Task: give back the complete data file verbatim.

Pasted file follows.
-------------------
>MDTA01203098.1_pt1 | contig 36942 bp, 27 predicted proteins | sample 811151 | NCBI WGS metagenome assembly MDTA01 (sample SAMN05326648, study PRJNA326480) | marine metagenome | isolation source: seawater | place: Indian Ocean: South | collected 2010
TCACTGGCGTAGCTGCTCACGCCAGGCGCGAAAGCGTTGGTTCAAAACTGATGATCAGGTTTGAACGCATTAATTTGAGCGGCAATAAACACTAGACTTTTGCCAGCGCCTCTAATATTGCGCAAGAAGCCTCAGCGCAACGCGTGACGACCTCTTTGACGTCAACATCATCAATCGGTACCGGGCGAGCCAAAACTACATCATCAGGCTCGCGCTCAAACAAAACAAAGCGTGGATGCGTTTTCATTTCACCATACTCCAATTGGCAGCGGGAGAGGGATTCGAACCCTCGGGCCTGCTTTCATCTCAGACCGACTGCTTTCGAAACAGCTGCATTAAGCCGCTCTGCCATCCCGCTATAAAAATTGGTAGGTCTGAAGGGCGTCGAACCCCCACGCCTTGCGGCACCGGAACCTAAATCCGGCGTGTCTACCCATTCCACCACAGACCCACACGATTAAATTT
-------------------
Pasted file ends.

>MDTA01203098.1_pt1 | contig 36942 bp, 27 predicted proteins | sample 811151 | NCBI WGS metagenome assembly MDTA01 (sample SAMN05326648, study PRJNA326480) | marine metagenome | isolation source: seawater | place: Indian Ocean: South | collected 2010
TCACTGGCGTAGCTGCTCACGCCAGGCGCGAAAGCGTTGGTTCAAAACTGATGATCAGGTTTGAACGCATTAATTTGAGCGGCAATAAACACTAGACTTTTGCCAGCGCCTCTAATATTGCGCAAGAAGCCTCAGCGCAACGCGTGACGACCTCTTTGACGTCAACATCATCAATCGGTACCGGGCGAGCCAAAACTACATCATCAGGCTCGCGCTCAAACAAAACAAAGCGTGGATGCGTTTTCATTTCACCATACTCCAATTGGCAGCGGGAGAGGGATTCGAACCCTCGGGCCTGCTTTCATCTCAGACCGACTGCTTTCGAAACAGCTGCATTAAGCCGCTCTGCCATCCCGCTATAAAAATTGGTAGGTCTGAAGGGCGTCGAACCCCCACGCCTTGCGGCACCGGAACCTAAATCCGGCGTGTCTACCCATTCCACCACAGACCCACACGATTAAATTT